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  5. "Я уже ем."

"Я уже ем."

Translation:I am already eating.

November 7, 2015



Why isn't it "I already ate" ?


It's in present, not past.

«Я уже ел(а)» is what you are looking for.


There is no continuous tense in Russian?


Hm, not sure if I have to be glad or terrified XD


Well, you have one less thing to worry about, why should you be terrified?


Because sometimes I find it harder to express myself, lol.
But I'll try to think it is German xD


When I first learned German thirty years ago (wow I feel old writing that), the lack of distinction between present simple and continuous was jarring (though less so than the lack of distinction between present and past perfect). Eventually you just get used to it. I think that will be the least of my issues learning Russian, as everything else is so different from any language I've ever studied before.


In German you can distinguish if you want, only normally people don't:

Ich esse.

Ich bin am Essen.


'Ich bin *beim Essen'. 'Am Essen' is working class German ;p


Gotcha. Thanks. I'll delve into the past tense later on.


Most of the time you just add л to the verb root. Сказать becomes сказал(а). The a is for feminine past tense


"I already am eating" should be correct, as well.


I was asked to translate to English, wrote "I already am eating" and my translation was not accepted. The official answer was "I already eat." Okay.

Then, I was requested to write in English the translation to: Я уже ем. Tried "I already eat". Now the correct answer was: "I am already eating."

Come on...


This is not correct, it will be understood though.


In Australia we say i already am eating all the time


Are you sure it is incorrect? I thought it was just a more emphatic word order (i.e. "You should eat something." "But I already AM eating!")


It is correct technically, but it feels clanky to say. "I already have eaten" also feels the same; "I AM eating already" would be the best word order in my opinion.


Any of those word orders should be marked as correct, though. We aren't trying to learn English, and they all indicate that I understood the Russian words I was translating.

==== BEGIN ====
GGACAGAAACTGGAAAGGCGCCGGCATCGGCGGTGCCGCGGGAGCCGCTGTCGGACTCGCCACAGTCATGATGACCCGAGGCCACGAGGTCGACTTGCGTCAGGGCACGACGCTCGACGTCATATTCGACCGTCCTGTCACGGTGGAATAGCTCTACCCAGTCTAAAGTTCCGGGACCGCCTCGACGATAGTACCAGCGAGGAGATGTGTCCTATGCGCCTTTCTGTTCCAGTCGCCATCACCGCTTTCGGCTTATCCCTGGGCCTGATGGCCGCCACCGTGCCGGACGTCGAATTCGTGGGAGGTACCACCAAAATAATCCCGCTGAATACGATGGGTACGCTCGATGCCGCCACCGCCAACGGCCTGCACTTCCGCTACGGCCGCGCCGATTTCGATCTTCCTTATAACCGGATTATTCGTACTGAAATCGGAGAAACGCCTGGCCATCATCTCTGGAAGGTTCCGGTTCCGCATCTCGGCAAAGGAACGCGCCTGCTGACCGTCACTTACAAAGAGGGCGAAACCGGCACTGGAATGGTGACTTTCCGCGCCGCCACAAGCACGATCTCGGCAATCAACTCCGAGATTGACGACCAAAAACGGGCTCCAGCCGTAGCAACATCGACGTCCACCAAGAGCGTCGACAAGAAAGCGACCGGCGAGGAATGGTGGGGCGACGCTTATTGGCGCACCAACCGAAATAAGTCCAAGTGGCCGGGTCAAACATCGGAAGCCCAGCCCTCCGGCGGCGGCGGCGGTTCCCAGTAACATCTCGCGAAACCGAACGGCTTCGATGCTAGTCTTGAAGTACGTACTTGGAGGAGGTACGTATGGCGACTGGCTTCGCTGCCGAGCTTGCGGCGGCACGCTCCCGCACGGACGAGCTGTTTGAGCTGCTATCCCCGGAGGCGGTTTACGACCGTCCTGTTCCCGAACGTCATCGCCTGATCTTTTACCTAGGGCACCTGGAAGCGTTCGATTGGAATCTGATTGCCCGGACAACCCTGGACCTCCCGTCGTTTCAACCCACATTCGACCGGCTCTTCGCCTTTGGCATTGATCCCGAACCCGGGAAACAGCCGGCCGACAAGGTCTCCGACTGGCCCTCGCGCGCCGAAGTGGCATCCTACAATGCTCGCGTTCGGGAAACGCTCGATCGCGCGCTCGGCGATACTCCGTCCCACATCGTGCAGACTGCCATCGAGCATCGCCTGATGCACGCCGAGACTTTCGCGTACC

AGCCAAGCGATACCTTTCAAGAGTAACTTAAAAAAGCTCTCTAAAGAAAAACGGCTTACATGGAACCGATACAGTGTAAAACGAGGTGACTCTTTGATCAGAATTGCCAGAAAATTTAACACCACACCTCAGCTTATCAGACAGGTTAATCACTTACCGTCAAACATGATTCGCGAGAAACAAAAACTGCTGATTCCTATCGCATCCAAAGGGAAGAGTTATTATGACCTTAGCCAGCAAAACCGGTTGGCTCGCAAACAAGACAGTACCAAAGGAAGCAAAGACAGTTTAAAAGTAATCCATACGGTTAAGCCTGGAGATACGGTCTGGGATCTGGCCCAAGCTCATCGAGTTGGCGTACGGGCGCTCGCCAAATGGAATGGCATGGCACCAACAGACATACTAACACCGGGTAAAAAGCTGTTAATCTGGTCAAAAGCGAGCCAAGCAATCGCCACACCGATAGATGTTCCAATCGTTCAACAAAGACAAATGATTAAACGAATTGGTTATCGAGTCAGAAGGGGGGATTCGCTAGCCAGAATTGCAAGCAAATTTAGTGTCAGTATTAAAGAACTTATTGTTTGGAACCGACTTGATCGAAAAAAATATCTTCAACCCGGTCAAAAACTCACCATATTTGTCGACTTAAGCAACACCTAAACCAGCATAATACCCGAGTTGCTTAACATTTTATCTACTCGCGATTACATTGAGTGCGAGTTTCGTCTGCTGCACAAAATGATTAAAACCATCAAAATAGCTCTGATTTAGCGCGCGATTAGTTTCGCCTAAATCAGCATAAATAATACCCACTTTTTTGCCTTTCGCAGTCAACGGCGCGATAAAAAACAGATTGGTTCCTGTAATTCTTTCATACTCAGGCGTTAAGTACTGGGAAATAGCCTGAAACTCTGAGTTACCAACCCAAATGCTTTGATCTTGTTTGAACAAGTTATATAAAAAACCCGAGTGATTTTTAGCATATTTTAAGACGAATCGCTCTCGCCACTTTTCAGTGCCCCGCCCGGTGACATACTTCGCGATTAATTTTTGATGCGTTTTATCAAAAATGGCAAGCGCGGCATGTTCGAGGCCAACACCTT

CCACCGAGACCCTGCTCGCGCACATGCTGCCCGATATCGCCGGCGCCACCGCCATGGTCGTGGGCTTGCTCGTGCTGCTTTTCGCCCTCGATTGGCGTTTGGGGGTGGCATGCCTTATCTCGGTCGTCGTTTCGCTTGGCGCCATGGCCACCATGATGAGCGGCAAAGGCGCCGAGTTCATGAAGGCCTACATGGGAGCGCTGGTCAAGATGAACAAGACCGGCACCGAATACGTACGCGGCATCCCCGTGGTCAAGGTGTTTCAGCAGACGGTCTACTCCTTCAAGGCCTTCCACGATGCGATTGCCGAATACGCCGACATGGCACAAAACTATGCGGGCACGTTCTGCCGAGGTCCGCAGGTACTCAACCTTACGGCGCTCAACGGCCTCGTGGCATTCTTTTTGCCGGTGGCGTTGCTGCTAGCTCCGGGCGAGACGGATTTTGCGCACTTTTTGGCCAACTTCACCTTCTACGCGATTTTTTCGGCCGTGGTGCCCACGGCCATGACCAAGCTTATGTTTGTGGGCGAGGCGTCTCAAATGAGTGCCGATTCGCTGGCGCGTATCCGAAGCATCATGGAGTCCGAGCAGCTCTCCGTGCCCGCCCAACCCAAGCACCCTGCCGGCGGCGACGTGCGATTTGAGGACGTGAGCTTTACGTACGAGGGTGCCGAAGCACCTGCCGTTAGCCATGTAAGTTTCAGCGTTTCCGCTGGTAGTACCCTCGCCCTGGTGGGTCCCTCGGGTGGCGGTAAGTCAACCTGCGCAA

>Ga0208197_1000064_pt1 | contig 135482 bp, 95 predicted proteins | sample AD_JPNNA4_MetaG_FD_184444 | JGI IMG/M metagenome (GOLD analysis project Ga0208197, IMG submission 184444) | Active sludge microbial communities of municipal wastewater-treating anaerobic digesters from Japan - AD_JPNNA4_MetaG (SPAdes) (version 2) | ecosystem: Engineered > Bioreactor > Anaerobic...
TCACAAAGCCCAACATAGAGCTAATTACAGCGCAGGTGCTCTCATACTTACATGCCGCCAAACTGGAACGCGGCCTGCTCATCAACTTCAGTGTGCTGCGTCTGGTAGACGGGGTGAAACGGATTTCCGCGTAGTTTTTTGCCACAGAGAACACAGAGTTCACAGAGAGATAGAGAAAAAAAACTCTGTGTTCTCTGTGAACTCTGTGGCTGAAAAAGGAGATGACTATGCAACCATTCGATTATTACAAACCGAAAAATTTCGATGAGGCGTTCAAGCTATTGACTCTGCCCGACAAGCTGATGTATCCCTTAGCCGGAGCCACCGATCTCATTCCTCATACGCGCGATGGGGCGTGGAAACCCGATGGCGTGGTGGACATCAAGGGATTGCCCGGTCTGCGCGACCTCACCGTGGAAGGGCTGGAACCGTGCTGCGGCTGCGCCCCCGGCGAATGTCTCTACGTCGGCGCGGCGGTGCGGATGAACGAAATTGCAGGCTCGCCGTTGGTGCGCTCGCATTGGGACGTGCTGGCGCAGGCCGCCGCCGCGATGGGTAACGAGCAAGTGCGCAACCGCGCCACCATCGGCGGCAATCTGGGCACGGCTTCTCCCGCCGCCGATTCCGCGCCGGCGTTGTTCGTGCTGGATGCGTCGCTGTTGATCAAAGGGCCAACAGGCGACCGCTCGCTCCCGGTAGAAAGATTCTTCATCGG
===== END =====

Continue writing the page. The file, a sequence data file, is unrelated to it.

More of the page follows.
It will be understood but it is grammatically incorrect. You need to keep the pronoun (I) and verb (am) together.


Why isn't "I already am eating" accepted?


"I already am eating" should be right, no?


I couldn't hear what it was... All the words seem to mash together


Yes, you're absolutely right.


Why do we use ем here and not ест?, I'm not sure what the difference is


ест is for 3rd person and ем for 1st person I think☺


I typed in "I already eat" and it's wrong?


That is not correct english unless you are going to refer to something specific about your diet.

"I already eat a healthy" (when someone says to eat healthy food)

"I already eat too much."(when a friend suggests you do not eat enough)


Poppycock, someone with a history of eating disorders could very well make this statement regarding their reconvalescence


Well, yes, but the same is true of "I am already eating." It is natural enough to say: "I am already eating plenty of fruits and vegetables." But it is not natural to say "I am already eating dinner," or "I am already eating the cake - sorry, were you saving it for something?" A native English speaker would say "I am in the middle (of eating) dinner," or "I just ate some of the cake - sorry, were you saving it for something?"


The audio pronounces it as if there is an L between уже and ем. Is there a reason for this?


There is no reason. It's bug of TTS. Maybe it's incorrect reproduction of the sound й (cyr.)/y (lat./IPA) in [ya uʒe yem].


How to pronounce? I am really trying but how can I speak?How should I say?


This is an audio recording of a russian lesson but it is in English.


I have been watching movies in Russian to get used to their voice as well.


Pimsleur language lessons really transformed my speaking abilities. I downloaded and play the mp3s on the go. Very useful for pronunciation!


Приятного аппетита


Акцент должен быть на слове ЕМ! Иначе звучит как "Я уже ли" или "Я уже ел".


I can't write Russian without the russian keyboard


Download the microsoft or google's keyboards on your phone's app store. Respectively called swiftkey and Gboard. They have the option to install a Russian Keyboard.


I have already eaten is supposed to be correct or am i wrong


Eaten is past tense, so no.


Why is "I have already eaten" wrong?I think because of "already",we need to use "have done",am i wrong?Спасибо большое


It should be eating and not eaten because it is in the present and not the past. (Somebody offers you food but you have food in hand.)


Why "I am eating now" is not correct?


"Now" = "сейчас"

"I am eating now" = "я сейчас ем"

They have different meanings.


I can't seem to nail the pronunciation of "em" any pointers?


yem...slightly drag the y to kinda pronounce it...like 'yehm'


Why is "I already am eating." not accepted?


For speaking exercises we should be able to allow down the audio to make it easier to understand how to say the words